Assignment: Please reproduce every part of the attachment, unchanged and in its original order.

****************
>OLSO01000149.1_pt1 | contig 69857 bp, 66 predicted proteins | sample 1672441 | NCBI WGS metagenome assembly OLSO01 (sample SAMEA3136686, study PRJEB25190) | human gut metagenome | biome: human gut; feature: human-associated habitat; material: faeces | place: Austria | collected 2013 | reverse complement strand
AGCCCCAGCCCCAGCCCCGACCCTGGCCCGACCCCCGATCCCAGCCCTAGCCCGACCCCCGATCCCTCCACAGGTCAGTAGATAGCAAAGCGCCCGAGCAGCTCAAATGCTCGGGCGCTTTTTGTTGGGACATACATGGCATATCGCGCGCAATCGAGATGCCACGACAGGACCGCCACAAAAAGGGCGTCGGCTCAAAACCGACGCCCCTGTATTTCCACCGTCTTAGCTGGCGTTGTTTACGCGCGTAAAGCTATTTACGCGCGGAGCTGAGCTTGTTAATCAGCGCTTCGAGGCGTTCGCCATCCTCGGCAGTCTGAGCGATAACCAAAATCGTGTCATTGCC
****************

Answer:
>OLSO01000149.1_pt1 | contig 69857 bp, 66 predicted proteins | sample 1672441 | NCBI WGS metagenome assembly OLSO01 (sample SAMEA3136686, study PRJEB25190) | human gut metagenome | biome: human gut; feature: human-associated habitat; material: faeces | place: Austria | collected 2013 | reverse complement strand
AGCCCCAGCCCCAGCCCCGACCCTGGCCCGACCCCCGATCCCAGCCCTAGCCCGACCCCCGATCCCTCCACAGGTCAGTAGATAGCAAAGCGCCCGAGCAGCTCAAATGCTCGGGCGCTTTTTGTTGGGACATACATGGCATATCGCGCGCAATCGAGATGCCACGACAGGACCGCCACAAAAAGGGCGTCGGCTCAAAACCGACGCCCCTGTATTTCCACCGTCTTAGCTGGCGTTGTTTACGCGCGTAAAGCTATTTACGCGCGGAGCTGAGCTTGTTAATCAGCGCTTCGAGGCGTTCGCCATCCTCGGCAGTCTGAGCGATAACCAAAATCGTGTCATTGCC